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Raw sewage could go into sea until 2021

Community News

Community News

  • by Dave Kneale
 

Untreated sewage could continue to be pumped into the seas around the Isle of Man until 2021.

Three locations where raw sewage is currently pumped into the Irish Sea, at Peel, Laxey and Baldrine, will not be improved in the current phase of the Government’s Regional Sewage Treatment Strategy (RSTS), which is nearing its halfway point.

Their upgrades are part of phase two of the RSTS, scheduled to begin in 2016 and run until 2021 if funding is approved by Tynwald.

Phase one, for which Tynwald approved funding in 2011, has seen upgrades to many of the island’s sewage treatment facilities that are not part of the IRIS system.

Over the last two years the Isle of Man Water and Sewerage Authority (now the Manx Utilities Authority) have completed upgrades to treatment works in Dalby, Glen Maye, Patrick, Jurby, Bride, Corrany and Glen Mona. Work is currently underway at Kirk Michael, Port Lewaigue and Maughold.

However, with the exception of the ongoing work at Port Lewaigue, none of the five outlets that pump raw sewage into the sea - at Peel, Andreas, Ramsey, Laxey and Baldrine – have been upgraded to date.

A new facility to replace the untreated sewage outlets at Andreas and Ramsey has been included in phase one and is currently scheduled for completion in November 2015.

It is estimated that at the conclusion of phase one in 2016, up to 85% of the island’s sewage will be treated.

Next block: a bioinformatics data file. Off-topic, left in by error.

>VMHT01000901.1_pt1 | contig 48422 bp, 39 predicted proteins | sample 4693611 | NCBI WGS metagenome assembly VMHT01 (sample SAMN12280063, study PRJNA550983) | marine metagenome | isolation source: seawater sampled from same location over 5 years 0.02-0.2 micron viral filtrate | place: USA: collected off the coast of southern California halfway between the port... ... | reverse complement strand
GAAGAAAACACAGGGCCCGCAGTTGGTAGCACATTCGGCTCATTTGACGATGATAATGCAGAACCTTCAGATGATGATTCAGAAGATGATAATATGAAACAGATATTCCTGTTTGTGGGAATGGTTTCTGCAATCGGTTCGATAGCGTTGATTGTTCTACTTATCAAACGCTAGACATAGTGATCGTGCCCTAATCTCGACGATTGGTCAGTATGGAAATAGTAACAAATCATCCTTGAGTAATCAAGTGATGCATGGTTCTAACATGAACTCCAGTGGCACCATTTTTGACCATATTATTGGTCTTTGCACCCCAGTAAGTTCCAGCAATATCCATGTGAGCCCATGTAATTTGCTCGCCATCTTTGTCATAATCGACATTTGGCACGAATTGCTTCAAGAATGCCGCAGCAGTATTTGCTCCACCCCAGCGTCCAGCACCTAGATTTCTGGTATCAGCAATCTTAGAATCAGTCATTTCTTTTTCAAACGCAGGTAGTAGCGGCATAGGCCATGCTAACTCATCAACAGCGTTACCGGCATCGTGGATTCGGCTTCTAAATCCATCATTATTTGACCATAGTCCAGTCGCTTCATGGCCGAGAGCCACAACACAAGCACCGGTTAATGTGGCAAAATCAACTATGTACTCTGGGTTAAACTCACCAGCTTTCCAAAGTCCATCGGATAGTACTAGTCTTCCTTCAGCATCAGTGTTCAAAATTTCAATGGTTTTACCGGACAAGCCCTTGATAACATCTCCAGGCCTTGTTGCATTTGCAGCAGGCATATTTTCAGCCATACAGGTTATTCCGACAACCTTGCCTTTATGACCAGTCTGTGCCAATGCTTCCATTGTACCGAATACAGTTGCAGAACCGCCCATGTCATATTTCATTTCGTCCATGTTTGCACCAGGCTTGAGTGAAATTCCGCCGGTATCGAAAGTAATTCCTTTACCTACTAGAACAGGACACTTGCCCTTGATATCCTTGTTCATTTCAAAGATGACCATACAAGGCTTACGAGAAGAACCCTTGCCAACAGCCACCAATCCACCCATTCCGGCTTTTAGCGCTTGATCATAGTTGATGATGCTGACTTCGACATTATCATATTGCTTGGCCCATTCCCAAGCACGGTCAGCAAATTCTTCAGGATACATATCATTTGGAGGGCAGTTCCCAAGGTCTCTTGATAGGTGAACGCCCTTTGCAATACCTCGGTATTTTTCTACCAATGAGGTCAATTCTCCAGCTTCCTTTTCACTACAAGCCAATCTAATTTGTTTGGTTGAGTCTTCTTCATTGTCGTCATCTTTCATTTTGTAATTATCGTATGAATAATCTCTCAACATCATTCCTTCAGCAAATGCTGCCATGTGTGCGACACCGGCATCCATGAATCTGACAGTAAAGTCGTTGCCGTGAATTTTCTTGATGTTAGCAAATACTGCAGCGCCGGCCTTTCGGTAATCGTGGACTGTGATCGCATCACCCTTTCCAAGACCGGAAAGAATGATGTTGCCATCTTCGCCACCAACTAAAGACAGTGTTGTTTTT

Scheduled to proceed between 2016 and 2021, phase two will take in Peel and the surrounding area, Laxey and Baldrine, Sulby and Ballaugh and villages in the island’s Central Valley.

But plans to replace or upgrade existing sewage treatment works in these areas are dependent on Tynwald approving funding for phase two of the regional strategy. No dates have yet been fixed for phase two works.

Three of the island’s beaches - Peel, Kirk Michael and Ramsey - failed to meet minimum standards for safe bathing in the 2014 Good Beach Guide, published last week by the Marine Conservation Society.

An update from Manx Utilities on Wednesday said: ‘The Manx Utilities Authority has made good progress with the implementation of the Regional Sewage Treatment Strategy.

‘The phase one investment programme commenced with smaller, simpler developments, with the larger and more complex projects planned to be designed and constructed between now and 2016.’

 

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